R.I.P. Thomas Szasz

Courtesy of This Week In Mentalists

With a caveat: Thomas Szasz (Szász Tamás István (born 1920, Budapest), Jewish Hungarian-American psychiatrist and academic) didn’t like the label ‘anti-psychiatry’ and could not stand R.D. Laing: he makes this clear in Anti-Psychiatry: Quackery Squared. He claimed that the label was assigned to him in order to discredit him. Just an FYI.

Szasz states unequivocally in Anti-Psychiatry, Quackery-Squared that he could not identify with the so-called Anti-Psychiatry Movement.  He even disputes its legitimacy as a movement.  He believes that the psychiatric establishment have portrayed him as being an integral part of this so-called movement to discredit him.  Another trick was to smear him as a ‘leftist’ when he was, in fact a right-leaning libertarian who believed passionately in the concept of personal responsibility.

By the by, Szasz was a real scientist, a physics major, who graduated from the University of Cincinnati in 1941.

Maybe it’s time for a ‘Book Binge‘.


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7 Responses to “R.I.P. Thomas Szasz”

  1. Firelight Says:

    My impression was that Dr Szasz had gotten more and more extreme towards the end.

    Still rip.


  2. Damo Says:

    I never heard of this author before (Mr Szasz), his books have gotten favourable views on Amazon, so I put this one into my cart.

    Incidentally, he died only a few weeks back.


  3. Julia Portal Says:

    That such a great man can die with so few plaudits and fanfare is an embarrassment to our nation.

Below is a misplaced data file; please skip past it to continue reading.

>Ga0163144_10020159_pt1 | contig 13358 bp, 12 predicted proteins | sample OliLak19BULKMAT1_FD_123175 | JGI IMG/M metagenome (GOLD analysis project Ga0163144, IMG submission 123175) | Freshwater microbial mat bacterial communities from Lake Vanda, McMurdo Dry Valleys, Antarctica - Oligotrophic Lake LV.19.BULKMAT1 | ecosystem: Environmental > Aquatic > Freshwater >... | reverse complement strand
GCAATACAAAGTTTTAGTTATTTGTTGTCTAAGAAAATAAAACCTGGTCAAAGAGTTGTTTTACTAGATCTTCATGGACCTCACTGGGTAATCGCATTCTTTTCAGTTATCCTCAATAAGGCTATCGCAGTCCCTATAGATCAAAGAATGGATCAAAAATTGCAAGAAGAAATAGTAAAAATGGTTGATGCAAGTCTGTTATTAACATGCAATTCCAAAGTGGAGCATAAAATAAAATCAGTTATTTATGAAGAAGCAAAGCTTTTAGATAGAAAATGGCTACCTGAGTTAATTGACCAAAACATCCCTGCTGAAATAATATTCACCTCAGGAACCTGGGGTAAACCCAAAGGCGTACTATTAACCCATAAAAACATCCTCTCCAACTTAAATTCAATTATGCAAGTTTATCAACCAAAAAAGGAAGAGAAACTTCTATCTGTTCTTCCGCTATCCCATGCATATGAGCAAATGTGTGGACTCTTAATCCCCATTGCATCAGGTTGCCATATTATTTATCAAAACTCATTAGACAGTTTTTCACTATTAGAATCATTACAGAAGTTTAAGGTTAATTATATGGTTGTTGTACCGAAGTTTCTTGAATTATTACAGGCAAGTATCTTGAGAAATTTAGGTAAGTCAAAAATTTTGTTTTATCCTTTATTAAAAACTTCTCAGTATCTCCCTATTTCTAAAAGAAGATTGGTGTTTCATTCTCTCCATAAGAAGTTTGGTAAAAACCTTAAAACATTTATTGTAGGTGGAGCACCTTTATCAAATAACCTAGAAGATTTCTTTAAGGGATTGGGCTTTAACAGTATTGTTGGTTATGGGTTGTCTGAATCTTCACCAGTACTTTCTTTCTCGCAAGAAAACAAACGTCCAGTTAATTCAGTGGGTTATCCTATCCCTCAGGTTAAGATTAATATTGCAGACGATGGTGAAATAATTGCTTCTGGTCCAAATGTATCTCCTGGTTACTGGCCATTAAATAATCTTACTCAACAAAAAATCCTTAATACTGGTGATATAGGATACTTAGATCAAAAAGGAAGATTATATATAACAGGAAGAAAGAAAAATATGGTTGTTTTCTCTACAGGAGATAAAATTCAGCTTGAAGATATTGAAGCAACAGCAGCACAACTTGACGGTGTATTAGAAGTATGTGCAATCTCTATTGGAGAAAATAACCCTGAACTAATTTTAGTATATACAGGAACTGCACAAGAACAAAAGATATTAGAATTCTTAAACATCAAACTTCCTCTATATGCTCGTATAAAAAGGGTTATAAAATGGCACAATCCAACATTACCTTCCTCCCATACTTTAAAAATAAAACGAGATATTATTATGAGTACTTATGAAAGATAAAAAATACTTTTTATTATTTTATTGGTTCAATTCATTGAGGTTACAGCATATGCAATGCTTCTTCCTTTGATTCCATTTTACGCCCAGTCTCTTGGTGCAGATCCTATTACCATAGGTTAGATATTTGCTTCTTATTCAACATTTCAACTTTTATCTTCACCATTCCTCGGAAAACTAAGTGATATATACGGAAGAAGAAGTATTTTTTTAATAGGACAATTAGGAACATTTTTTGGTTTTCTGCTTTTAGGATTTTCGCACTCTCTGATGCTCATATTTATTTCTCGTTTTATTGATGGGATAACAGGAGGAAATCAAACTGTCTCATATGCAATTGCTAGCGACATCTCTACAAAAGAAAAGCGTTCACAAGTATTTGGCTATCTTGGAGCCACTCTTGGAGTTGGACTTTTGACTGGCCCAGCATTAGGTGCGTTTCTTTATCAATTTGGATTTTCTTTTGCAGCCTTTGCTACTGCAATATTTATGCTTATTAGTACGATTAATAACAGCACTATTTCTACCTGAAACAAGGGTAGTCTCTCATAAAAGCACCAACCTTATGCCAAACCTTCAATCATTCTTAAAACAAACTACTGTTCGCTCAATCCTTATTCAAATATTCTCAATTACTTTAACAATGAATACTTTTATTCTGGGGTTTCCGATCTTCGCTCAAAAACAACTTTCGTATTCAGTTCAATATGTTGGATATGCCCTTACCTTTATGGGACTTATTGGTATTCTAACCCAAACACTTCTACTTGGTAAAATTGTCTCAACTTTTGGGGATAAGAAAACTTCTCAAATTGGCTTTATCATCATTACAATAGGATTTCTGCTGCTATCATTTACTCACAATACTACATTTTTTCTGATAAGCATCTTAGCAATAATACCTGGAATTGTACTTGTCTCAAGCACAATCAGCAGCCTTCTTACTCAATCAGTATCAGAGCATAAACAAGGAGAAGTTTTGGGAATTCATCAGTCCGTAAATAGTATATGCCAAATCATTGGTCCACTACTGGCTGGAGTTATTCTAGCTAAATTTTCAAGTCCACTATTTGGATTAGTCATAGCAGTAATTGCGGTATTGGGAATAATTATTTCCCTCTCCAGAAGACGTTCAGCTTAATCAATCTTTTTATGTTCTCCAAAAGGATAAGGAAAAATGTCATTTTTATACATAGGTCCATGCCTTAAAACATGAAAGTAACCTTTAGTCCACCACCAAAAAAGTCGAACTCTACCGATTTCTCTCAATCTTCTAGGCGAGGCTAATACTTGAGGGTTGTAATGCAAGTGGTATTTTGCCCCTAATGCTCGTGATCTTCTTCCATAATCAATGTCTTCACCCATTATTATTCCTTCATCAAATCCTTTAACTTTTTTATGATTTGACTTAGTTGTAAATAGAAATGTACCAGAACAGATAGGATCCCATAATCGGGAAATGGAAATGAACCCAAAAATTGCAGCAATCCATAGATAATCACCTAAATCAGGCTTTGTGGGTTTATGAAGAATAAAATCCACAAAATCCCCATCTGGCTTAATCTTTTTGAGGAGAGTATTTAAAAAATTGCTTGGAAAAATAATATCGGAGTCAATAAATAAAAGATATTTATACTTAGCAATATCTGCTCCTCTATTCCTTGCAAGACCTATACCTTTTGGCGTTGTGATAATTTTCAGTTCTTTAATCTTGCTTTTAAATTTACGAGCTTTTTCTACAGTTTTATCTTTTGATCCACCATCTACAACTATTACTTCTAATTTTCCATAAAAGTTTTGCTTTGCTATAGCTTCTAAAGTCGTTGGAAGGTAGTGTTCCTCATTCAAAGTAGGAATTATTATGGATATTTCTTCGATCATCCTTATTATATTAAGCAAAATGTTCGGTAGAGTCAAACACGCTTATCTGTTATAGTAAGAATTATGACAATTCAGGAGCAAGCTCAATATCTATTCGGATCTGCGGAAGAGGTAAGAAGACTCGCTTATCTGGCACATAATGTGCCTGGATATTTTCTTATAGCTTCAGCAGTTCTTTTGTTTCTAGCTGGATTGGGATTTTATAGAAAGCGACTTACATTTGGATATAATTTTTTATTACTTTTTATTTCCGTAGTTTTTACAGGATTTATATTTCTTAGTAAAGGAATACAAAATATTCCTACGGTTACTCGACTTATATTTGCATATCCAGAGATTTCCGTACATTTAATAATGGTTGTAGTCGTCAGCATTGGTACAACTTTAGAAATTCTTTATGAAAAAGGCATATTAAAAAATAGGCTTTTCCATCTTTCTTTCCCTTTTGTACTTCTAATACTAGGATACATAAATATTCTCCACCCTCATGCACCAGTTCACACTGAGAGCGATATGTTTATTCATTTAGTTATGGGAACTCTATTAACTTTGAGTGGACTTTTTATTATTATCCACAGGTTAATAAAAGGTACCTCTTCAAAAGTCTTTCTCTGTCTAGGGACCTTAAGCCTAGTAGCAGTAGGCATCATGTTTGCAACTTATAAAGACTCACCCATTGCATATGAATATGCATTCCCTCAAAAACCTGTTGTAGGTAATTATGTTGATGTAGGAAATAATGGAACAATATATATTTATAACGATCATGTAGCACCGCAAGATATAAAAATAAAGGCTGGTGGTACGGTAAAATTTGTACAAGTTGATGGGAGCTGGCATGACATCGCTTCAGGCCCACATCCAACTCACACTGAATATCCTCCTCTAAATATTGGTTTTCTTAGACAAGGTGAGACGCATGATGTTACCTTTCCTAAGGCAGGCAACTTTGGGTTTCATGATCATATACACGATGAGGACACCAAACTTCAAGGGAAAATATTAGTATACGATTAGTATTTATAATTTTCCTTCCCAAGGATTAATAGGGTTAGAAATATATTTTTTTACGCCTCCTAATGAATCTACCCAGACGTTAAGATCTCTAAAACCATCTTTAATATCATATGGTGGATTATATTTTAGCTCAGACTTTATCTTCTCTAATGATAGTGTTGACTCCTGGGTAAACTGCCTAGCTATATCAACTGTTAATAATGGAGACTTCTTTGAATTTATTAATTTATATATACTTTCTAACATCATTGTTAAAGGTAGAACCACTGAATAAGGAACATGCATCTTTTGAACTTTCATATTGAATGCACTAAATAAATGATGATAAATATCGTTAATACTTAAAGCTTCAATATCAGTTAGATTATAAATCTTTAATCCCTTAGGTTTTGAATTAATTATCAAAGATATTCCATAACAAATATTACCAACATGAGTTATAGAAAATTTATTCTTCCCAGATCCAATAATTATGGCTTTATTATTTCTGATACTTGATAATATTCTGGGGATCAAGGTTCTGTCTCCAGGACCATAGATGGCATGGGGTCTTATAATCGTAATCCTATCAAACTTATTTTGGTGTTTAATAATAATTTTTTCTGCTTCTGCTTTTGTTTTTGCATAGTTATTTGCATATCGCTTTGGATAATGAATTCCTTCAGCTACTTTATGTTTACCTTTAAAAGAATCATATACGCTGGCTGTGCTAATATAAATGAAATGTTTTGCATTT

4. Louise Says:

    Worthy of a book binge methinks.


  5. David Duff Says:

    Louise, I regret to inform you that you have been ‘covered in kisses’ over at my place. Yes, yes, I know, a fate worse than death but I am just so grateful to you for introducing me to this man.


  6. Afforgopese Says:

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  7. silver price Says:

    Postpsychiatry is not anti-science, but is critical of the dualisms implicit in Cartesianism, body-mind, mind-society, and body-society, and thus the failure of medical science to engage fully with the embodied and encultured reality of human experience in disease and illness. The Critical Psychiatry Network or movement on the other hand encompasses a range of philosophical positions and is not conceptually wedded to postmodernism. Members of the Network are particularly concerned with the political and ethical basis of the clinical practice of psychiatry, and countering the influence of the pharmaceutical industry on the psychiatric profession and mental health care in general. At root, there is a conceptual issue about the nature of mental illness. Critical psychiatry and postpsychiatry maintain that psychiatry can be practiced without postulating brain pathology as the basis for functional mental illness.


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